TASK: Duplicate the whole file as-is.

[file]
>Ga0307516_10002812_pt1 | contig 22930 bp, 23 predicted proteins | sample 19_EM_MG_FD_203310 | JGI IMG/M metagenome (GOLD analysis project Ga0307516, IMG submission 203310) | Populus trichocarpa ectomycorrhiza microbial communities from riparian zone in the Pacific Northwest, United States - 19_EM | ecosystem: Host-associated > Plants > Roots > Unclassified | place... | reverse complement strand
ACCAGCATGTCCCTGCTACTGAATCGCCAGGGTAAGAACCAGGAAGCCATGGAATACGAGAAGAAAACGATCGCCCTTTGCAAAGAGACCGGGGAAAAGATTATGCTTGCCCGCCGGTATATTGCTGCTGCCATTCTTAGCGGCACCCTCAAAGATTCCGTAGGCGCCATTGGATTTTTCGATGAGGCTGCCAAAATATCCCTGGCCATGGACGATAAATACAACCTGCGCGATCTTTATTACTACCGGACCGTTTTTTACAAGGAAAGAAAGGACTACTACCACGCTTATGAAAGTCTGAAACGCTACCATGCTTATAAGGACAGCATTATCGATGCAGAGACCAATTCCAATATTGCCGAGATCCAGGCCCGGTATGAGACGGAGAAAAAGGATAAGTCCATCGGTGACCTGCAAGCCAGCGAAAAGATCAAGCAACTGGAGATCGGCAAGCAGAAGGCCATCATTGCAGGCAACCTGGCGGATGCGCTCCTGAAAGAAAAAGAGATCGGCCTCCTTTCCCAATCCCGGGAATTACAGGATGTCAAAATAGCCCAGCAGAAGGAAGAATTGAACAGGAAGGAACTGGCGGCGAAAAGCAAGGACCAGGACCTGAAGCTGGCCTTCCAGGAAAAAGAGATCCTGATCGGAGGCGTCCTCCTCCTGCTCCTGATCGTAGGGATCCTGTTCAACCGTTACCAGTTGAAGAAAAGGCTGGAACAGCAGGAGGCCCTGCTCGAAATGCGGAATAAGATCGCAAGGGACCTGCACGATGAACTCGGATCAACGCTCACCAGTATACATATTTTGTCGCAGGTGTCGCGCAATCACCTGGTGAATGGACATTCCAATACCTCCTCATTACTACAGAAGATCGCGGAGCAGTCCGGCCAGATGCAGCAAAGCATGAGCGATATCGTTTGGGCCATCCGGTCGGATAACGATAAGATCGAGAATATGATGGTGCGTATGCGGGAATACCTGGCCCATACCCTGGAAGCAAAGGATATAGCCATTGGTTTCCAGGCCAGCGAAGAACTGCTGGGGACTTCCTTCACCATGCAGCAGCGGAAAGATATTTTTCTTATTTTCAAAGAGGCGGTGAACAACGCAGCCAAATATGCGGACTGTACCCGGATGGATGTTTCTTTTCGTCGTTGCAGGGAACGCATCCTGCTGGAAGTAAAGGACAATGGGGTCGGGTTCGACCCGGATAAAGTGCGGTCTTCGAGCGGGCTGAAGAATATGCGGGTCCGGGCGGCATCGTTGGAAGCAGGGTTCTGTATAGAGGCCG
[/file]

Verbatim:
>Ga0307516_10002812_pt1 | contig 22930 bp, 23 predicted proteins | sample 19_EM_MG_FD_203310 | JGI IMG/M metagenome (GOLD analysis project Ga0307516, IMG submission 203310) | Populus trichocarpa ectomycorrhiza microbial communities from riparian zone in the Pacific Northwest, United States - 19_EM | ecosystem: Host-associated > Plants > Roots > Unclassified | place... | reverse complement strand
ACCAGCATGTCCCTGCTACTGAATCGCCAGGGTAAGAACCAGGAAGCCATGGAATACGAGAAGAAAACGATCGCCCTTTGCAAAGAGACCGGGGAAAAGATTATGCTTGCCCGCCGGTATATTGCTGCTGCCATTCTTAGCGGCACCCTCAAAGATTCCGTAGGCGCCATTGGATTTTTCGATGAGGCTGCCAAAATATCCCTGGCCATGGACGATAAATACAACCTGCGCGATCTTTATTACTACCGGACCGTTTTTTACAAGGAAAGAAAGGACTACTACCACGCTTATGAAAGTCTGAAACGCTACCATGCTTATAAGGACAGCATTATCGATGCAGAGACCAATTCCAATATTGCCGAGATCCAGGCCCGGTATGAGACGGAGAAAAAGGATAAGTCCATCGGTGACCTGCAAGCCAGCGAAAAGATCAAGCAACTGGAGATCGGCAAGCAGAAGGCCATCATTGCAGGCAACCTGGCGGATGCGCTCCTGAAAGAAAAAGAGATCGGCCTCCTTTCCCAATCCCGGGAATTACAGGATGTCAAAATAGCCCAGCAGAAGGAAGAATTGAACAGGAAGGAACTGGCGGCGAAAAGCAAGGACCAGGACCTGAAGCTGGCCTTCCAGGAAAAAGAGATCCTGATCGGAGGCGTCCTCCTCCTGCTCCTGATCGTAGGGATCCTGTTCAACCGTTACCAGTTGAAGAAAAGGCTGGAACAGCAGGAGGCCCTGCTCGAAATGCGGAATAAGATCGCAAGGGACCTGCACGATGAACTCGGATCAACGCTCACCAGTATACATATTTTGTCGCAGGTGTCGCGCAATCACCTGGTGAATGGACATTCCAATACCTCCTCATTACTACAGAAGATCGCGGAGCAGTCCGGCCAGATGCAGCAAAGCATGAGCGATATCGTTTGGGCCATCCGGTCGGATAACGATAAGATCGAGAATATGATGGTGCGTATGCGGGAATACCTGGCCCATACCCTGGAAGCAAAGGATATAGCCATTGGTTTCCAGGCCAGCGAAGAACTGCTGGGGACTTCCTTCACCATGCAGCAGCGGAAAGATATTTTTCTTATTTTCAAAGAGGCGGTGAACAACGCAGCCAAATATGCGGACTGTACCCGGATGGATGTTTCTTTTCGTCGTTGCAGGGAACGCATCCTGCTGGAAGTAAAGGACAATGGGGTCGGGTTCGACCCGGATAAAGTGCGGTCTTCGAGCGGGCTGAAGAATATGCGGGTCCGGGCGGCATCGTTGGAAGCAGGGTTCTGTATAGAGGCCG